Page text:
Unemployed people, those with low income or low education and non-Hispanic Blacks were found to be more likely to live in areas with higher exposures to particle pollution in a 2012 study.  However, the different racial/ethnic and income groups were breathing often very different kinds of particles; the different composition and structure of these particles may have different health impacts.88

Highways May Be Especially Dangerous for Breathing

The American Lung Association is urging EPA to clean up gasoline and vehicles. To learn more, go to Cleaner Gasoline and Vehicles.

Being in heavy traffic, or living near a road, may be even more dangerous than being in other places in a community. Growing evidence shows that the vehicle emissions coming directly from those highways may be higher than in the community as a whole, increasing the risk of harm to people who live or work near busy roads.

The number of people living “next to a busy road” may include 30 to 45 percent of the population in North America, according to the most recent review of the evidence. In January 2010, the Health Effects Institute published a major review of the evidence by a panel of expert scientists. The panel looked at over 700 studies from around the world, examining the health effects.  They concluded that traffic pollution causes asthma attacks in children, and may cause a wide range of other effects including: the onset of childhood asthma, impaired lung function, premature death and death from cardiovascular diseases, and cardiovascular morbidity.  The area most affected, they concluded, was roughly 0.2 mile to 0.3 mile (300 to 500 meters) from the highway.89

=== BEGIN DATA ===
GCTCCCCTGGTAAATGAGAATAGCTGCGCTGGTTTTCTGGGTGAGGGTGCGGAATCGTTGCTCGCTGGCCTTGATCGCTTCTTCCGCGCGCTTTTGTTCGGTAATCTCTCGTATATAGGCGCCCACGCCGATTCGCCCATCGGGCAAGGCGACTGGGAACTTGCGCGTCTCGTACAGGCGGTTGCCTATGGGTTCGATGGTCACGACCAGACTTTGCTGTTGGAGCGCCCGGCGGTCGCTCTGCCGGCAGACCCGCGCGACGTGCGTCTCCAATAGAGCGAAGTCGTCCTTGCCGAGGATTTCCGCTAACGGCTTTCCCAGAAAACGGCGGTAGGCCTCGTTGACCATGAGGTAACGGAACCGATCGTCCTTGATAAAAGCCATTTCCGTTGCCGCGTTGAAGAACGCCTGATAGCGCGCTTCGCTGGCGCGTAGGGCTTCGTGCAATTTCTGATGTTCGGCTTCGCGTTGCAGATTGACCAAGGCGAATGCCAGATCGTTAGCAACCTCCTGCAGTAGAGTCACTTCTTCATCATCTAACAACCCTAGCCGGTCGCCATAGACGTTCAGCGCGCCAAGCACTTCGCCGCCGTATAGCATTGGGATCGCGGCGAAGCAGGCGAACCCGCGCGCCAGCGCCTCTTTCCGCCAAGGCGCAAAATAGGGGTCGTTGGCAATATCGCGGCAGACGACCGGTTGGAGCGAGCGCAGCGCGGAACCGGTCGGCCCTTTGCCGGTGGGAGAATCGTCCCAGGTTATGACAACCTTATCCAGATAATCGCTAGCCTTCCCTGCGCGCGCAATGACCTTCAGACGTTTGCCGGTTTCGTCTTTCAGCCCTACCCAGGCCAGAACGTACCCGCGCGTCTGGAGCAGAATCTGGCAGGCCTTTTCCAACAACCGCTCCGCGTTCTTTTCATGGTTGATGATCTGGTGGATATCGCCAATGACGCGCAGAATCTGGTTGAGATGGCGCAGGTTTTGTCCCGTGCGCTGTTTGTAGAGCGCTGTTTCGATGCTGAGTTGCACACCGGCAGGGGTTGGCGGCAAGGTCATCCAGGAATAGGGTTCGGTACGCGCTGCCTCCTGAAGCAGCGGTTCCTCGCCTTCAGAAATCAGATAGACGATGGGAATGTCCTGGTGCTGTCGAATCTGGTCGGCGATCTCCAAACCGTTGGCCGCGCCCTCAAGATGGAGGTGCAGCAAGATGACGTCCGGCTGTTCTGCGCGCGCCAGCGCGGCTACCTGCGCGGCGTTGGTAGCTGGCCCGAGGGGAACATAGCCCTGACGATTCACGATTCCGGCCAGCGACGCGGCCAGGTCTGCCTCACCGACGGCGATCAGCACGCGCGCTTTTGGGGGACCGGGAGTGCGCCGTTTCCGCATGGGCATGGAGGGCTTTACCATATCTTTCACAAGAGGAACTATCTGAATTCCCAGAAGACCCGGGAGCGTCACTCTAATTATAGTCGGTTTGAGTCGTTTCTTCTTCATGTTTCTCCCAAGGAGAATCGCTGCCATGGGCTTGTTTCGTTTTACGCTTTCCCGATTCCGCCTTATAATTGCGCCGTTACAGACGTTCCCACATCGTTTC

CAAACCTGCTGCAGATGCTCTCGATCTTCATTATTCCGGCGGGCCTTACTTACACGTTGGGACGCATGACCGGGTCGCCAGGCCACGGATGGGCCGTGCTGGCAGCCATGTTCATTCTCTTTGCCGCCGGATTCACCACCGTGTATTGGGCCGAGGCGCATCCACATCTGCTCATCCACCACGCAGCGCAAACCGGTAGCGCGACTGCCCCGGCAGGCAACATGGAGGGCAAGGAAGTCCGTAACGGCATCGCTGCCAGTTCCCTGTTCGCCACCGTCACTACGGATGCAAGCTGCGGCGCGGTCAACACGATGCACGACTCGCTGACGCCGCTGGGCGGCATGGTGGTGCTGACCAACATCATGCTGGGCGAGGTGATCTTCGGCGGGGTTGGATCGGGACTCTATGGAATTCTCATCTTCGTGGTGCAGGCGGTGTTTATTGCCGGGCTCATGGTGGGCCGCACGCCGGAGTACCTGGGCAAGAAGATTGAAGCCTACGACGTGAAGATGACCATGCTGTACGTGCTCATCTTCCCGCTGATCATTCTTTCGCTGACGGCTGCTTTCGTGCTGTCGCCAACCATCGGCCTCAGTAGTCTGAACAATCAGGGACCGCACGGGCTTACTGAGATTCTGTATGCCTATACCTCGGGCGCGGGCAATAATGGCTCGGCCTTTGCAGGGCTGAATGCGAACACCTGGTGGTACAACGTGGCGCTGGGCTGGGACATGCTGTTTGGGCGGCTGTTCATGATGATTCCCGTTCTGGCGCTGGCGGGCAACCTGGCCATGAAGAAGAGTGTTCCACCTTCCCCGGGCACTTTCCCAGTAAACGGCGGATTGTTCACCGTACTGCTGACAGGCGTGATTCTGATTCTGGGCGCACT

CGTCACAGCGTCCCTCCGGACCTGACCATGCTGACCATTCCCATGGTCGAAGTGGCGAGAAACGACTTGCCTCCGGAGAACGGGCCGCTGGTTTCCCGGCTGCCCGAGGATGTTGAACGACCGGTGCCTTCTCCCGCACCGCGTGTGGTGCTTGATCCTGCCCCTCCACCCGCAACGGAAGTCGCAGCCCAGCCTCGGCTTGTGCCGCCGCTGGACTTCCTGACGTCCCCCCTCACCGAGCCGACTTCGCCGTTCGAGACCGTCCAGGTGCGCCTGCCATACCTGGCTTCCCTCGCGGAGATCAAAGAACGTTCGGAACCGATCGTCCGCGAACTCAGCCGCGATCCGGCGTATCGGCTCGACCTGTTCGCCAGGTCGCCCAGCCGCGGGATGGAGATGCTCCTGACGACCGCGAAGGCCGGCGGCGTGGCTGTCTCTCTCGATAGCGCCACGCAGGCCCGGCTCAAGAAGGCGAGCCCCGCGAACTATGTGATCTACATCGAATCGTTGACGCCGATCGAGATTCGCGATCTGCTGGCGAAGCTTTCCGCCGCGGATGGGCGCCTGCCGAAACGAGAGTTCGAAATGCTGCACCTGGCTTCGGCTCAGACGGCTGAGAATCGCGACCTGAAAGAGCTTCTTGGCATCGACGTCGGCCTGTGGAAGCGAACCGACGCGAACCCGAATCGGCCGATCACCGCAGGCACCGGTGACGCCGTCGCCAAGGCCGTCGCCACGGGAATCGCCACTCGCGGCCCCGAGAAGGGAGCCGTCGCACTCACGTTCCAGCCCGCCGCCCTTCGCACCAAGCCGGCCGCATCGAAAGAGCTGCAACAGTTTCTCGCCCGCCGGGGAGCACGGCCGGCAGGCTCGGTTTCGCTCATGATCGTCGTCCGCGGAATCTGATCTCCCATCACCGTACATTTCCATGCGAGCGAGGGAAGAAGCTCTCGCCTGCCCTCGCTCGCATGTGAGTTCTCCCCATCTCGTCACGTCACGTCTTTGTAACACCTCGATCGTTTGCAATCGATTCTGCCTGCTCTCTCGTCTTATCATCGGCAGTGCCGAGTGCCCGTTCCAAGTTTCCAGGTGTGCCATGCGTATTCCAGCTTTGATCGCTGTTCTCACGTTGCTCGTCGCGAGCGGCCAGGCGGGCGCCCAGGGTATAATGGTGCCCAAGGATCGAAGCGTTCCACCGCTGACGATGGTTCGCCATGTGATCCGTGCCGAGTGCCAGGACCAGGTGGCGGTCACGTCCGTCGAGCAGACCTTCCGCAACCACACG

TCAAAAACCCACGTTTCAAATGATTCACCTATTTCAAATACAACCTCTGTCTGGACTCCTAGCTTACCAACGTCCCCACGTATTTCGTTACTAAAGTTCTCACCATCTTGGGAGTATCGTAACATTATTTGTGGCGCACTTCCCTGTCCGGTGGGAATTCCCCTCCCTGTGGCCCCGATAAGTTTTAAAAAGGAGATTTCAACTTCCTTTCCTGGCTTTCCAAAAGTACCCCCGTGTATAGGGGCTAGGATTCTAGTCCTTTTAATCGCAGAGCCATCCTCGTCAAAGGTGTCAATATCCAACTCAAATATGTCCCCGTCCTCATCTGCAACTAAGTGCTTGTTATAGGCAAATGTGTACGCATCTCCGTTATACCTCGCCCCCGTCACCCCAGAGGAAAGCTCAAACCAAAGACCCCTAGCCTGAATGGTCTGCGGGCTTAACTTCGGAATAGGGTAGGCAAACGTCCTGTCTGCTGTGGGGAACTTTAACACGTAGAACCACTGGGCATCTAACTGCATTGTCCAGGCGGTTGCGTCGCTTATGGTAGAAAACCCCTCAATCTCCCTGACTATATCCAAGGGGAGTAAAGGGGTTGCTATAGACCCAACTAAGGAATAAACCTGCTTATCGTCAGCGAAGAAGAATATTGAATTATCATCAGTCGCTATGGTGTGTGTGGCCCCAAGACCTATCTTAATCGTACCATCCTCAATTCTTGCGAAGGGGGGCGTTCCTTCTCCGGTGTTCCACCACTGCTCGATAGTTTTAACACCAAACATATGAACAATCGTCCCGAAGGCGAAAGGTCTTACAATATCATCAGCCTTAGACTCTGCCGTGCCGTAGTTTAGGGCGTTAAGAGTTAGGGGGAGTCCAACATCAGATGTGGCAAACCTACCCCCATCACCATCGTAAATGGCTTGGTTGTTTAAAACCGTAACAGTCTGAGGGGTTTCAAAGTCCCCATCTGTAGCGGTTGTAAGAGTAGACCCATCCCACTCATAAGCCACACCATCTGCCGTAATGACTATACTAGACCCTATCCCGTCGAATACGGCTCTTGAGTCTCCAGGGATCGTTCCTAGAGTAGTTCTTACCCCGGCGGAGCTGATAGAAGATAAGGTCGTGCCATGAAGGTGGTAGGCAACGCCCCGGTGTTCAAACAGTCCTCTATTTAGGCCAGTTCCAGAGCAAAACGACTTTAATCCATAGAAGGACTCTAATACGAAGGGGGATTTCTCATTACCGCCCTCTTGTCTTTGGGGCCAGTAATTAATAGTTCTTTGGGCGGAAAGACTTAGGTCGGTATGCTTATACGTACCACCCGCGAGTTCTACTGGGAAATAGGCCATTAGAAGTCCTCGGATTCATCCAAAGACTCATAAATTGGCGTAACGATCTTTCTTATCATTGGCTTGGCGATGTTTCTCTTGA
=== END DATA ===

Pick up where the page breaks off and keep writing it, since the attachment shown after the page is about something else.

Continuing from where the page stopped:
Children and teenagers are among the most vulnerable—though not the only ones at risk. A Danish study found that long-term exposure to traffic air pollution may increase the risk of developing chronic obstructive pulmonary disease (COPD). They found that those most at risk were people who already had asthma or diabetes. 90 Studies have found increased risk of premature death from living near a major highway or an urban road.91 Another study found an increase in risk of heart attacks from being in traffic, whether driving or taking public transportation.92  Urban women in a Boston study experienced decreased lung function associated with traffic-related pollution.93


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83. Bell and Dominici, 2008.

84. Babin S, Burkom H, Holtry R, Tabernero N, Davies-Cole J, Stokes L, Dehaan K, Lee D. Medicaid Patient Asthma-Related Acute Care Visits And Their Associations with Ozone and Particulates in Washington, DC, from 1994-2005. Int J Environ Health Res. 2008; 18(3)209-221.

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88. Bell ML, Ebisu K. Environmental Inequality in Exposures to Airborne Particulate Matter Component in the United States. Environ Health Perspect. 2012; 120:1699–1704.

89. Health Effects Institute Panel on the Health Effects of Traffic-Related Air Pollution, Traffic-Related Air Pollution: A Critical Review of the Literature on Emissions, Exposure, and Health Effects. Health Effects Institute: Boston, 2010. Available at www.healtheffects.org. 

90. Andersen ZJ, Hvidberg M, Jensen SS, Ketzel M, Loft S, Sørensen M, Tjønneland A, Overvad K, and Raaschou-Nielsen O. Chronic Obstructive Pulmonary Disease and Long-Term Exposure to Traffic-related Air Pollution: A Cohort Study. Am J Respir Crit Care Med. 2011: 183:455-461.

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93. Suglia SF, Gryparis A, Schwartz J, and Wright RJ. Association between Traffic-Related Black Carbon Exposure and Lung Function among Urban Women. Environ Health Perspect. 2008;116(10)1333-1337.